There are numerous reasons why our government is made up of three branches of government. There are reasons why the legislative branch has two chambers. There are many reasons why there are 435 members of the House and 100 members of the Senate. But the common reason for all these things lay in the fact that our country is made up millions upon millions of people all with different ideas of what liberty means to them. And as a country of liberty, the number one role of government is to protect that liberty, not, as some would think, to hoist upon the others their definition of what 'liberty' means.
There is no question that Washington has become deeply corrupted by lobbyists and special interests groups. It has always been a strategy of power to pool resources. That's the fundamental purpose of those lobbyists and special interest groups. That being said, the corruption of buying votes in Congress is rampant and unchecked at this point. But that begs the question, how do we change that? How DO we bring our country back more in line with the foundations of our Constitution?
First, let me say that lasting change must come from two different directions concurrently. The internal enemies of our country, Progressives/Liberals/Socialist/etc, have gotten this country to where it is through decades of unrelenting work at taking over our education system, our entertainment industry, our media and even our churches. If we are going to bring our country back to the right...and keep it there...we cannot simply elect a good conservative president and re-take the Senate. We must commit ourselves to retaking those institutions where the Progressives have won the hearts and minds our young.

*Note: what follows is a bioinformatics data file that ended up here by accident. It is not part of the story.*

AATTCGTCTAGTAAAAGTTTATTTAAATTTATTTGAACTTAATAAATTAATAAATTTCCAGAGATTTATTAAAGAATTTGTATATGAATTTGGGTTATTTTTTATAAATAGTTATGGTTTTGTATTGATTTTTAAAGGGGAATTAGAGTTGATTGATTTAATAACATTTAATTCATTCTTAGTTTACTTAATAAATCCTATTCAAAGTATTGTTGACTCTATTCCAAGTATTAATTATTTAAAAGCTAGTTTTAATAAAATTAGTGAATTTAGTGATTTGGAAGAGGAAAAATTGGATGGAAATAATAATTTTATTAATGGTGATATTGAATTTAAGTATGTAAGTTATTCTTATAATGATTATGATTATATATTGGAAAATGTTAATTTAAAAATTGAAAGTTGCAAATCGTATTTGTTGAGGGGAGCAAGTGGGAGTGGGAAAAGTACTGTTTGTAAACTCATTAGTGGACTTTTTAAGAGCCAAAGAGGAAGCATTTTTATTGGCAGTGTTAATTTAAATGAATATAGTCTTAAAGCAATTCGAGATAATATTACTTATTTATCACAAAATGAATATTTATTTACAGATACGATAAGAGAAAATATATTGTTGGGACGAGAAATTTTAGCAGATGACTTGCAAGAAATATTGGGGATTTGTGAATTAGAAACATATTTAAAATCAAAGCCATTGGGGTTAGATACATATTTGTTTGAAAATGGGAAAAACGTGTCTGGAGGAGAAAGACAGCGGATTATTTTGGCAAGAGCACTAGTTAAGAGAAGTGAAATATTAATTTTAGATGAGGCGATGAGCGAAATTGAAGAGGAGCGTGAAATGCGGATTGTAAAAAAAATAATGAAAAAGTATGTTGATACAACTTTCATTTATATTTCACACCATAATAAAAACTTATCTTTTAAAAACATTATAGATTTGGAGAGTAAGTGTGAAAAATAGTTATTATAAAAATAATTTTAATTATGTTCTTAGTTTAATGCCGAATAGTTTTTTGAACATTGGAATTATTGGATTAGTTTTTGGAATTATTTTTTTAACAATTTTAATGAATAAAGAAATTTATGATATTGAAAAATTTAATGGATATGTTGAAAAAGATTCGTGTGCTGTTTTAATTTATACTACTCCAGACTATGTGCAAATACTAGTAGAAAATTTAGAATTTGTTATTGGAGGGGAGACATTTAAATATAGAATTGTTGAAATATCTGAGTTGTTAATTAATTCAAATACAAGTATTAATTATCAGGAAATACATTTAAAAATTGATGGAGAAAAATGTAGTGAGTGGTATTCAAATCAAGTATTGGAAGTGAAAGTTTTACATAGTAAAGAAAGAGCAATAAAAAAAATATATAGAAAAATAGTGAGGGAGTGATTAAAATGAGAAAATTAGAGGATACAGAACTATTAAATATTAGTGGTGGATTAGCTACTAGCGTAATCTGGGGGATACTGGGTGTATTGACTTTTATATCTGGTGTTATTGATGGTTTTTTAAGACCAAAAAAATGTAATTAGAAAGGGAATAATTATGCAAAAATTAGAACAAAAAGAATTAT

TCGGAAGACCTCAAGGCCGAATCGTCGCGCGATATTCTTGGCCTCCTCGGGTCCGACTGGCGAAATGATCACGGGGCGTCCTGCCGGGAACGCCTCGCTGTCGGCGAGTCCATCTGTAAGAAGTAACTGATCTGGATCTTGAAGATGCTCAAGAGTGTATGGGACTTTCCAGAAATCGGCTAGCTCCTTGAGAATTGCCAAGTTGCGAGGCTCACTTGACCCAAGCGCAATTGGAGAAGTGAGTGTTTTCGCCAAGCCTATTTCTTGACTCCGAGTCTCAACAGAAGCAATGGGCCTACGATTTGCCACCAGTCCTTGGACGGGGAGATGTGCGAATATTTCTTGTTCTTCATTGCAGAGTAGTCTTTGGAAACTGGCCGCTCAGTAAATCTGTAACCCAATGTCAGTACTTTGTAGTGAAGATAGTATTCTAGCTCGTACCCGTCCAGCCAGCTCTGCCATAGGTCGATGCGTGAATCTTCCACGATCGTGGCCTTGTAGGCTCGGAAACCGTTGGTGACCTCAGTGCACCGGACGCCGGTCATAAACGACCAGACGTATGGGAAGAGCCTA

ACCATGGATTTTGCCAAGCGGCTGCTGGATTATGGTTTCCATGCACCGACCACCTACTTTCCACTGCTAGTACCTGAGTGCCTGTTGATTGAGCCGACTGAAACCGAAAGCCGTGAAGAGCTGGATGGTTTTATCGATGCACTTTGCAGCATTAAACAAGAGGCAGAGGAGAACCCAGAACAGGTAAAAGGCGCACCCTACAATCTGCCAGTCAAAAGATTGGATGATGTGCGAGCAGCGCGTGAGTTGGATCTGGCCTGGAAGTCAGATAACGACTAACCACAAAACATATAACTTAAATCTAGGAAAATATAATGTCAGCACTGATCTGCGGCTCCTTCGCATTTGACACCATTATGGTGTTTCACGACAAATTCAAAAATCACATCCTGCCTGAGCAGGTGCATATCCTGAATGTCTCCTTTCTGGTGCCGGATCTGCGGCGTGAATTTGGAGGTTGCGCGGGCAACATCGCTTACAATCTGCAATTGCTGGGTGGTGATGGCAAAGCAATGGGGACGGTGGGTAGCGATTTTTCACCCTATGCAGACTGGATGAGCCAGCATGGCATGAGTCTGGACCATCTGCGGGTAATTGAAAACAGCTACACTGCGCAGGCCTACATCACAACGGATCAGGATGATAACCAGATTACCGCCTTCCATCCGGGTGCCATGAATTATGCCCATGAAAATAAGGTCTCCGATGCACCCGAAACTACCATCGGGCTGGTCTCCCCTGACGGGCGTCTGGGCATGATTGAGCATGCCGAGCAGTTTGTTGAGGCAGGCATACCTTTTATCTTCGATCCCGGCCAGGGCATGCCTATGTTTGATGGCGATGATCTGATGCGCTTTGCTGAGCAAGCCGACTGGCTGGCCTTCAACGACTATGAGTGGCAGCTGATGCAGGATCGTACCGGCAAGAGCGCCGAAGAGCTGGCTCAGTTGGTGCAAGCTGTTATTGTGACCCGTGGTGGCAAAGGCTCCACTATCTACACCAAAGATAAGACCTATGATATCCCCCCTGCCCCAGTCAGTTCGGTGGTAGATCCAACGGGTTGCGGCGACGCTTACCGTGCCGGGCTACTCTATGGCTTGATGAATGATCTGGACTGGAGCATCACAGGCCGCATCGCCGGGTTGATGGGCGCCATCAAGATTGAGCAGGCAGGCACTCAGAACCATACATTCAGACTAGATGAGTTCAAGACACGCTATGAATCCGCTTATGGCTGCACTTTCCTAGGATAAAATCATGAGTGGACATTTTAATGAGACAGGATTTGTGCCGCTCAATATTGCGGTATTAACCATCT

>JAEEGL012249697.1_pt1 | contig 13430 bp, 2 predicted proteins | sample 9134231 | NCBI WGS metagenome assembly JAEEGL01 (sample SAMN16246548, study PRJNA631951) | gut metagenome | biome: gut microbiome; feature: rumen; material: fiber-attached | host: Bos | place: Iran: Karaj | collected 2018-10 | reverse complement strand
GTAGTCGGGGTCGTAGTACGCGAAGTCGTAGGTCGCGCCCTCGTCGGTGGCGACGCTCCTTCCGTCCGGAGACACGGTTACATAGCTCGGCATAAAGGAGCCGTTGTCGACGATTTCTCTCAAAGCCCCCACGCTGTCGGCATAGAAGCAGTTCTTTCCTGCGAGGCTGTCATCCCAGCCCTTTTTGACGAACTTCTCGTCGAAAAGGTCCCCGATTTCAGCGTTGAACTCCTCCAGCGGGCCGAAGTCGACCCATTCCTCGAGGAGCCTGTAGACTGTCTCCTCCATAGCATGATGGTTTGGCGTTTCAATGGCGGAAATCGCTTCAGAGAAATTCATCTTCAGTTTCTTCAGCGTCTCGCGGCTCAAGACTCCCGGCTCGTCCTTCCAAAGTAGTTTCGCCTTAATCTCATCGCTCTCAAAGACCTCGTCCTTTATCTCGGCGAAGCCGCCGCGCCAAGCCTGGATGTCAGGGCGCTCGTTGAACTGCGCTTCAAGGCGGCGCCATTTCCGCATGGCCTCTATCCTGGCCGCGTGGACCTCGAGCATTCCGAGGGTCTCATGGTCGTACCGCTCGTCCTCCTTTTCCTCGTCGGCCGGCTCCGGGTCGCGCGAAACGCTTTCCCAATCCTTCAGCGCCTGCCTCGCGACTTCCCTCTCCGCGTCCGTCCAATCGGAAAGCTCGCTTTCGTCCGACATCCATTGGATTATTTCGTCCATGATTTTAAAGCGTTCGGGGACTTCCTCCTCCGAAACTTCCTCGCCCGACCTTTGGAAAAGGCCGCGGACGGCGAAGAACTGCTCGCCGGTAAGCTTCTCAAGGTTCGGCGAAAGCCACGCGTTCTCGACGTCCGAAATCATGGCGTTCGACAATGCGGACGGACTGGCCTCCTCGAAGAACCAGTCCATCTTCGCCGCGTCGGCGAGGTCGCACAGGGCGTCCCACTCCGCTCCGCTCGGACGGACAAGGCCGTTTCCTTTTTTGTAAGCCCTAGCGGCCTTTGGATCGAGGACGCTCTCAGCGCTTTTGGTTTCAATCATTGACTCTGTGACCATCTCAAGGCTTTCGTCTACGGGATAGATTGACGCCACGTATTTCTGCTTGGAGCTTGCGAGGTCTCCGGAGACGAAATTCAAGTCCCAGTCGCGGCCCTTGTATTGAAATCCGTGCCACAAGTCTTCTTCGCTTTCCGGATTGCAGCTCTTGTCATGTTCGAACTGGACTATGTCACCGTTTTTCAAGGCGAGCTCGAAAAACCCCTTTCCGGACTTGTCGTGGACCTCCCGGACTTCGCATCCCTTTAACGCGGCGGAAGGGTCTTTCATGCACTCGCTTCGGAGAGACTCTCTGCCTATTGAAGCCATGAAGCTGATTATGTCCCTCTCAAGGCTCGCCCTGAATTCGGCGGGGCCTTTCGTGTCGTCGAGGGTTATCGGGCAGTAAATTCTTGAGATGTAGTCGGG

That being said, this coming presidential election carries significant importance. Newt Gingrich has been criticized over the course of the campaign for having called Paul Ryan's plan for our Medicare system, "right wing engineering". However, if you look at the video, he wasn't speaking of what he thought of the plan itself...but what he thought of the method of trying to pass such aggressive reformations without a strong consensus from the people. In his thought, it was no different than what Obama did in forcing Obamacare onto the people without our support. As much as the ideas Ryan proposed were good, and Newt said as much, it was not a good idea to push them onto the people without a consensus from them to pass such legislation.